My first step was to put together a Google Doc and share it publicly (with editing rights) to ~100 or so of my PLC via Google+ and Twitter.  I only left the doc open for 4 hours - and in that time I had 24 people offer their opinion and help with my question.  (DING!)

These were real educators from real schools -  they gave me information than I could not have found on Google with days of research.  I had principals, teachers, tech tosas, a director of technology, innovation leaders and even one of our own librarians sending me input on the 21st century classroom.  So I want you all to know that everything I say here today is not just me - because I do not come alone - I have many people willing to help with the push of some buttons!  (DING!)

You see, to me, the first and most important quality of a 21st century classroom is collaboration.  My first response to this task was to collaborate with people I know, people who have been in this longer than me, have seen things work or fail, people who are willing to share their knowledge and experience - just as I would have if someone emailed, tweeted or called me.  So when I need help to move our district forward I will always gain as much information as possible...and social media allows me to do that in a better and more efficient way.  (DING!)

I want to introduce you to Logan LaPlante - a 14 year old from Lake Tahoe who has started a new type of schooling - hackschooling.  (DING!)


I think we have many Logans in our district that are looking for ways to be creative and change their education.  I don’t want technology to be something that gets in the way of the enthusiasm of these students.  So what do we need in our district to create a classroom for Logan...  (DING!)

The 21st century classroom needs a teacher who is comfortable using technology - but also will allow their students to use the tools and devices they are familiar with, but the teacher may not know.  A 21st century classroom needs a teacher that is a lead learner - not a lead explainer.  (DING!)

Like the slide says - using technology successfully in the classroom is a Mindset, not a skill set.  Technology is constantly changing and teachers need to guide and teach their students but also be willing to learn alongside or even from them.  (DING!)

Of course any 21st century classroom will need to have the 4 c’s.  Even if you take the Common Core out of it, I believe the 4 C’s will play a critical role in the future of our students.  I have already talked about how important I feel collaboration is - so lets talk about critical thinking.  As we change our classrooms from 20th to 21st century classrooms, students will learn in new ways - through inquiry, projects, building, making and play.  Learning in this way does not allow a student to “Google” the answer or look in the back of the book.  They have to understand the problem and find a solution.  Students will be forced to think critically each day in a 21st century classroom!  (DING!)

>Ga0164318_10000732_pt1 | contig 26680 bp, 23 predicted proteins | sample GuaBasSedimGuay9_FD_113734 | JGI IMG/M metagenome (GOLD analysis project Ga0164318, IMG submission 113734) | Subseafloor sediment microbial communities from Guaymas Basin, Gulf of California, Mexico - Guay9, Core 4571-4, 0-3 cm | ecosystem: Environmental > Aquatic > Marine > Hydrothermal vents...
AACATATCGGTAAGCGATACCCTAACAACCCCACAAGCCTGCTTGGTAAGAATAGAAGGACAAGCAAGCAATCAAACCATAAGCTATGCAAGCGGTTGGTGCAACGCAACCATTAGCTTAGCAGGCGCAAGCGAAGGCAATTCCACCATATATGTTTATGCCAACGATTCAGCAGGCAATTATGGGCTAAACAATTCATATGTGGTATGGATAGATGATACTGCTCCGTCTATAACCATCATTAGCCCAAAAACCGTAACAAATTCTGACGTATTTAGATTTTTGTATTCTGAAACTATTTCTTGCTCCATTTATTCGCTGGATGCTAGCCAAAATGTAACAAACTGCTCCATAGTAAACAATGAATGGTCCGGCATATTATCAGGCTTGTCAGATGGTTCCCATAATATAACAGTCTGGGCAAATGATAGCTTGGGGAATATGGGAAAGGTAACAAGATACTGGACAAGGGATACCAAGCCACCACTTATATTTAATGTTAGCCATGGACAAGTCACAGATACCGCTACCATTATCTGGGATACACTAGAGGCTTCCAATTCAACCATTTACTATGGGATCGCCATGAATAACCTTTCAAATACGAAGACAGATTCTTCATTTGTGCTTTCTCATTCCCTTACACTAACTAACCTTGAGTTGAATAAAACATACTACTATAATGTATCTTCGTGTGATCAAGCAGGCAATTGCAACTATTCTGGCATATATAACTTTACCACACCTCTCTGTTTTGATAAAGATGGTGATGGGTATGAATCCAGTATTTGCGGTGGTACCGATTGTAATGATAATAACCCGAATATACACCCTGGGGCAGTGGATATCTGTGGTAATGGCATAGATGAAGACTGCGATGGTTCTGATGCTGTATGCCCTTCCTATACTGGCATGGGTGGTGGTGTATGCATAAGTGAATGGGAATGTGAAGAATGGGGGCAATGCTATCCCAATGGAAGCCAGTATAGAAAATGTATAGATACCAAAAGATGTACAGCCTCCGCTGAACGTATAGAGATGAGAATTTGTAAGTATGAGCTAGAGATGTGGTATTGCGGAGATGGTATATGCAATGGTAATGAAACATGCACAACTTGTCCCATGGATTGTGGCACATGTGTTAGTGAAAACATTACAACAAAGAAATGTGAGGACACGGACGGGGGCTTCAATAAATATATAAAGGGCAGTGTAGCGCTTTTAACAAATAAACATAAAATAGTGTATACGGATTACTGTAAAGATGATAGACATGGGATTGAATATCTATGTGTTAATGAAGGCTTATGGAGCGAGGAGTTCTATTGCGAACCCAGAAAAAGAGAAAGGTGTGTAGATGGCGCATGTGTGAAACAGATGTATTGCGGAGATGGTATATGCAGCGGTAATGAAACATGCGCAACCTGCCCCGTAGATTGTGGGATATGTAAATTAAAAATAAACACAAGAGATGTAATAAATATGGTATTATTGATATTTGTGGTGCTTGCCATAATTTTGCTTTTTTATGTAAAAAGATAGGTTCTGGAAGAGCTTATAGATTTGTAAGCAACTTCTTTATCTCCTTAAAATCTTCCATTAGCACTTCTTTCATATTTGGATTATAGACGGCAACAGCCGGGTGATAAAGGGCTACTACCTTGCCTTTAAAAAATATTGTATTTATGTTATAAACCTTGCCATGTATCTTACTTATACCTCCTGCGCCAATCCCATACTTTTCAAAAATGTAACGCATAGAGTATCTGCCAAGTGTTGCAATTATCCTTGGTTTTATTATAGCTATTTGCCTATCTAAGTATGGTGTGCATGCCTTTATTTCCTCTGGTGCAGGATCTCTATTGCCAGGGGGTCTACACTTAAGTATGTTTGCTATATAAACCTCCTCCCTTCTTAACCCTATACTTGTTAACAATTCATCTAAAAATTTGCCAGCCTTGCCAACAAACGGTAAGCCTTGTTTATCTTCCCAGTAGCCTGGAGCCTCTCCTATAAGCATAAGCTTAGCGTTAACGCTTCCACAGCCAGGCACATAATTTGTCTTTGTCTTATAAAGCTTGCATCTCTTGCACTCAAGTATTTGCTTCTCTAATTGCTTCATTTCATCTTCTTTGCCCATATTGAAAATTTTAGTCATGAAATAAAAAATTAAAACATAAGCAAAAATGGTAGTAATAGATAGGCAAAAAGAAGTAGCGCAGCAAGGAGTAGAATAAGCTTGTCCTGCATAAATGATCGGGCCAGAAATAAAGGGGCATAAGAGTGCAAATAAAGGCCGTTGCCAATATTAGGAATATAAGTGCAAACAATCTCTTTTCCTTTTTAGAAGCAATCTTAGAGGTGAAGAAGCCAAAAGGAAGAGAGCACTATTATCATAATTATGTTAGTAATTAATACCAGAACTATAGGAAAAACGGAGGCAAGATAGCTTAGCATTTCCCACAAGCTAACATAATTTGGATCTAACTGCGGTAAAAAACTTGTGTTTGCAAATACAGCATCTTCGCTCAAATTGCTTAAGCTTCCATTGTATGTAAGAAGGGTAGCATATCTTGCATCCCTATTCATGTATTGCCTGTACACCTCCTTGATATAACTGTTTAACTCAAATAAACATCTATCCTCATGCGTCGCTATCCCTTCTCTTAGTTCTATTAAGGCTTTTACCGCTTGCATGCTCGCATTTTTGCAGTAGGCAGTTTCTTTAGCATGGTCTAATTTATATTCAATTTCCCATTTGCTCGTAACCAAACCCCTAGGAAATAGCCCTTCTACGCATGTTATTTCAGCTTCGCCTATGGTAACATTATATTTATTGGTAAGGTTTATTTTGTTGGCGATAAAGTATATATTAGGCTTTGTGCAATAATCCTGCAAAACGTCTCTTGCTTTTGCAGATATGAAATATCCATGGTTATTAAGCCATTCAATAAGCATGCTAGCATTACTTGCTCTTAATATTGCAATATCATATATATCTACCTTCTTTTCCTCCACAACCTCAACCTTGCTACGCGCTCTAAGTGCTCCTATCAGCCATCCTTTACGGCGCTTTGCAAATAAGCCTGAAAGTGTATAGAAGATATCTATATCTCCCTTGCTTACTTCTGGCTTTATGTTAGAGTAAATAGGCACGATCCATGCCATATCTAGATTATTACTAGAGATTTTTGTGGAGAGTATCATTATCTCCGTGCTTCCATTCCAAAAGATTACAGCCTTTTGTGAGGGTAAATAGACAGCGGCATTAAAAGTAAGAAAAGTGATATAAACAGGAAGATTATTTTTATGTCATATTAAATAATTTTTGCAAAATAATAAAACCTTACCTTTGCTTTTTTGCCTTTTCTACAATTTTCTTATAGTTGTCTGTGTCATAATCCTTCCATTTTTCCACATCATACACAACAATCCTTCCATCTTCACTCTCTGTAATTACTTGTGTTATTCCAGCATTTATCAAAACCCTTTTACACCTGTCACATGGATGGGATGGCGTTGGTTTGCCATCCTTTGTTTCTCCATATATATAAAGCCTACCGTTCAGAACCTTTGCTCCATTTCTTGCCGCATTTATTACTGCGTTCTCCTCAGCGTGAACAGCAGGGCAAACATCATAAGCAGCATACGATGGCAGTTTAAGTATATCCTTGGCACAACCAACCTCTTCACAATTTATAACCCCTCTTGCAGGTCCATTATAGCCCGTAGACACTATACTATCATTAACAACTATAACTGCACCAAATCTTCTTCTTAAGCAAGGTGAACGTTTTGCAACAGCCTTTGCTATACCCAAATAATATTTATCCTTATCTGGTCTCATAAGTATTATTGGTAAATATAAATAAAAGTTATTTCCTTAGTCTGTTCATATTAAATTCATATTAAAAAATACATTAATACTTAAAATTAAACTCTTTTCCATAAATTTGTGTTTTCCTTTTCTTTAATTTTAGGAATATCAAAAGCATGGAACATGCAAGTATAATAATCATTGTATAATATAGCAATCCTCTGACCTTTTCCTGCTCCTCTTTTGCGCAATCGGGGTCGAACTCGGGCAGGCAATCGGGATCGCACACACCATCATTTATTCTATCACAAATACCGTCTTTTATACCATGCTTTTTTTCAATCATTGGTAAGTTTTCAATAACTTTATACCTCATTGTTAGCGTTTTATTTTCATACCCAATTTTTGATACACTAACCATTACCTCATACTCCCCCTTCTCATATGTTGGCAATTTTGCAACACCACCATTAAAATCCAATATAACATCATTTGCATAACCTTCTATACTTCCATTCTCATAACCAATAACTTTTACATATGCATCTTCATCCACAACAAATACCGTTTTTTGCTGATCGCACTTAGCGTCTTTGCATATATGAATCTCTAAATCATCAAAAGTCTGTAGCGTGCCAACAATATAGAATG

Communication is a key for the classroom of tomorrow - students will need to be able to explain their thinking and describe how they came up with their solution to a problem. This is not to impress the teacher or to get a passing grade - they need to communicate to others within their classroom and across the world in order to share their knowledge with other students. This may come in a 140 character tweet or a 1400 word blog post - either way, our 21st century student will need to communicate.  (DING!)

And finally comes the creativity.  I tend to look at creativity as innovation.  Can a student take an issue and find a new way to solve the problem?  We no longer want to create a student that can find the right answer and bubble an answer sheet - we want students who can find multiple ways to answer a problem and give you the pros and cons of each.  (DING!)

So you may be saying to yourself that I have described a lot about a 21st century classroom - but I have not mentioned what devices or equipment I expect to see in one.  That is on purpose.  I strongly believe the device does not matter.  (DING!)

We can put an iPad or a Chromebook in the hands of a student - and most of them would rather have their cell phone.  (DING!)

We can take a class to a state of the art computer lab to research and write about Martin Luther King - but many would just assume we increase the bandwidth so they can use their tablet.  The device doesn’t matter - we need to build a robust network and allow teachers and students to find their best way to learn, create and explore.  (DING!)

The first iPad was released in April 2010.  (DING!)

The first chromebook shipped in June 2011 but didn’t make it to our district until 1 year ago...and now we have almost 4500!  (DING!)

I can’t predict the next iPad or Chromebook - but I can guess that when our kindergarten students walk across the stage at graduation they will think that the phone in our pocket looks and feels like a brick and they won’t know how we used to use those things!  Technology changes way too fast - all we can do is plan for what we think we need 5 years from now and adjust that target when needed!  (DING!)

The last thing a successful 21st century classroom needs is for the district to offer quality professional development to all of our staff.  That includes teachers, classified, admin and district office personnel.  We can no longer buy something and put it in the classroom and walk away.  There is study after study about how that does not work - and we don’t need to read any research...we can look at our own district.  Without proper training, any money spent on technology is wasted.  The edtech side of our technology team is a great start to what we need for our staff - but we need to allow them to create and train our users with best practices that have proven to be effective.  Anything we plan for and buy will not be effective without proper PD.  (DING!)

I want to leave you with this short video clip of a 4th grade girl…  (DING!)


Lets not be the district that is stuck at the top and is scared to go down the jump.  Like she said at the end - It’s just the suspense at the top for the first time that freaks you out.  Lets not be freaked out by technology - lets make the jump and move this district forward!  (DING!)

Here is the Slide Deck that goes with the narrative above: